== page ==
The task of boarding and securing the ships fell to elite naval commandos from Shayetet 13. So conscientious was Israel that some of these elite killers "were equipped with paintball guns," asserts an unnamed military spokesperson; but they had back-up pistols in case of an emergency. "Unfortunately," government spokesperson Mark Regev explains, "they were attacked with deadly force by the people on the boats -- with iron bars, knives and live fire." Having been sent to defend their country's sovereignty, the commandos found themselves under attack by activist passengers, and were forced to gun down a number of them in the process. Thankfully, there were no Israeli casualties.
Without much stronger international pressure than the international community has applied to date, there is every reason to expect Israeli massacres to steadily become more severe, their PR rationales more outlandish.
A nuclear power faces the threat of construction supplies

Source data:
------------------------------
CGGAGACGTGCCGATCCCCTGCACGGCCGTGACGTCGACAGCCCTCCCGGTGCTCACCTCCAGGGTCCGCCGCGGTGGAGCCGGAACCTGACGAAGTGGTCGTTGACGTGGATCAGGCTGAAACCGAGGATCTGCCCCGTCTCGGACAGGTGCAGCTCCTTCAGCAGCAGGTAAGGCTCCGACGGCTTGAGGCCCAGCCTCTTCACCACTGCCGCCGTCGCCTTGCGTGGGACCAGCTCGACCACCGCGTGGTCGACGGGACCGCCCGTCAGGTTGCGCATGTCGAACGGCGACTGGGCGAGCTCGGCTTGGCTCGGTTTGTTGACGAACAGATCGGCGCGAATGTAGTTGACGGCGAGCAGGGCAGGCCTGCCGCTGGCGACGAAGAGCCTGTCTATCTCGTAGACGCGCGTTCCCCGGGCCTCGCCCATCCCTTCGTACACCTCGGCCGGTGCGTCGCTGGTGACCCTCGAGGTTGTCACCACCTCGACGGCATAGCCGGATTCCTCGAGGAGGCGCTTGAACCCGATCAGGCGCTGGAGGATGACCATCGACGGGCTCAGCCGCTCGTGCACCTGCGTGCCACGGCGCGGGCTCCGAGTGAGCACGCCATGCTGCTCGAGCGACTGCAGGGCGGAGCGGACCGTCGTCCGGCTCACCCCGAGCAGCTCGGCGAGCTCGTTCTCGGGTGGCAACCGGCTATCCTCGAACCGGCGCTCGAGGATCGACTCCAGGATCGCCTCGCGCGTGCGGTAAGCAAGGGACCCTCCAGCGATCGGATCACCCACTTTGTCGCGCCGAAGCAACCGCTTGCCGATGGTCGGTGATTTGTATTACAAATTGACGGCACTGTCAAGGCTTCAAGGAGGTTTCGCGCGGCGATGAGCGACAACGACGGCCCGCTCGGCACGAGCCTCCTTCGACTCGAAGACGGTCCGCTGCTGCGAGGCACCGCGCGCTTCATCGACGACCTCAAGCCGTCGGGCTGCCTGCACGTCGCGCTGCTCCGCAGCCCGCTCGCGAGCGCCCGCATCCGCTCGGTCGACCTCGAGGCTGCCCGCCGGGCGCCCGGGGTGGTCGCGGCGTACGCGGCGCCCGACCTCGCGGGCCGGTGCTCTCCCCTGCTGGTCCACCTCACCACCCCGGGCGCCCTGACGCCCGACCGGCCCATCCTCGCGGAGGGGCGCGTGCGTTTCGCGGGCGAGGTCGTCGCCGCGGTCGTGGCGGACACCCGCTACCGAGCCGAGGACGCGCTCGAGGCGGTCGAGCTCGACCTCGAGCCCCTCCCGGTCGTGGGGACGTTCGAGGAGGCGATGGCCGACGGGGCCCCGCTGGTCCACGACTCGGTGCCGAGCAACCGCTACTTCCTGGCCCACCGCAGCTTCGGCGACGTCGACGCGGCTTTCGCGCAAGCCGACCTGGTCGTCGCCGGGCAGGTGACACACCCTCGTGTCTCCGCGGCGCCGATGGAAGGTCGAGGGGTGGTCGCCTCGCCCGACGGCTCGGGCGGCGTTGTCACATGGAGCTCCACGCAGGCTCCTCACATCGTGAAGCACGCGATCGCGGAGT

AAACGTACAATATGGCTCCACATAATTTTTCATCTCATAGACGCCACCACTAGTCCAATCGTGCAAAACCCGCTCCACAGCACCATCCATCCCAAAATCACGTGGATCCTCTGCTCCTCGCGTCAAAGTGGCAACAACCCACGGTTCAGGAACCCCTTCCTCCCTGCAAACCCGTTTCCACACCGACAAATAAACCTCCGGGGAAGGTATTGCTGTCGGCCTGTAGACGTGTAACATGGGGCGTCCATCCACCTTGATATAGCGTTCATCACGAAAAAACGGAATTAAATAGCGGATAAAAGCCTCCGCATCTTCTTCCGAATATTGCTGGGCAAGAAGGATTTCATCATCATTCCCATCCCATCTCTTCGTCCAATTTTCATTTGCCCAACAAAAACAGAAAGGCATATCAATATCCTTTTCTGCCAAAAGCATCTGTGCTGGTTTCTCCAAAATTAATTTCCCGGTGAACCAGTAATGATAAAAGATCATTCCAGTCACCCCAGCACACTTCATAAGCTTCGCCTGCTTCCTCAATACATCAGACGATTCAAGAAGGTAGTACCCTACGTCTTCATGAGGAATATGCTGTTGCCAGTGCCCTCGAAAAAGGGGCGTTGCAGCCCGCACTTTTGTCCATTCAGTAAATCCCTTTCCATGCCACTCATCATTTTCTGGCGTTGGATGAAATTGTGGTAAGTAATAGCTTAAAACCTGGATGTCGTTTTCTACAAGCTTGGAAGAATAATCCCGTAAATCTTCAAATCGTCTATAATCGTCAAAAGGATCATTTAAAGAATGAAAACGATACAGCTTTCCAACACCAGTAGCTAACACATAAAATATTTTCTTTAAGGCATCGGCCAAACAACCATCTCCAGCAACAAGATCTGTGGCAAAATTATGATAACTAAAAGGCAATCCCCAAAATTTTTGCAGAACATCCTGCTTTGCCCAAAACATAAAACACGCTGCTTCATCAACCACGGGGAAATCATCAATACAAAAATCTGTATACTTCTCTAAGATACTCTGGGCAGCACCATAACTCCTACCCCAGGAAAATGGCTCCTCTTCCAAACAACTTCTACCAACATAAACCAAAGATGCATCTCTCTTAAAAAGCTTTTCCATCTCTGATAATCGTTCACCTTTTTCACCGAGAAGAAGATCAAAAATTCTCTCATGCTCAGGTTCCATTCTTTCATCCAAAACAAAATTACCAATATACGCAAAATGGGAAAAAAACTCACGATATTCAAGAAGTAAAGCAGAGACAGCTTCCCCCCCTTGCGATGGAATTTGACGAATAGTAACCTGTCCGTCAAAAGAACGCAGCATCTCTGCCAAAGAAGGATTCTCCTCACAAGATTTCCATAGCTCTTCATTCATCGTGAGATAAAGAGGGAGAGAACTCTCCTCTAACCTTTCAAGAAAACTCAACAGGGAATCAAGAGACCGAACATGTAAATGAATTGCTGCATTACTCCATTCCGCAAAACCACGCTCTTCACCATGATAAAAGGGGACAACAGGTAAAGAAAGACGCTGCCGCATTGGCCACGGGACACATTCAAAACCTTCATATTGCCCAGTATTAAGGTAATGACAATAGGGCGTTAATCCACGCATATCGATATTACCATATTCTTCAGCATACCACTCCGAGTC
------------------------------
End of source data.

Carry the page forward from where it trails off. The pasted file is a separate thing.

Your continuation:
In July 2008, the Contractors Association in Gaza -- which had just passed into the second year of the present siege -- estimated that the 200 tons of cement which Israel was then allowing into Gaza per day without rocket fire would need to be increased to 4,000 tons a day for the construction sector to recover. (The sector also required such restricted materials as steel rods, whose absence spelled disaster for Haiti during the earthquake of January 2010.) Instead, the truce over the next several months was accompanied by a tightened siege, culminating in the fierce air, naval and ground assault which opened the new year ("Operation Cast Lead"). Even as imports were restricted, Israeli firepower reduced Gaza's deteriorating infrastructure to ruins. In July 2009, with the Gaza economy in continued decline, the United Nations Development Program (UNDP) began a project to clear the besieged Gaza Strip of 420,000 tons of rubble created by Operation Cast Lead. The UNDP reports that about three-quarters of the damage has yet to be repaired.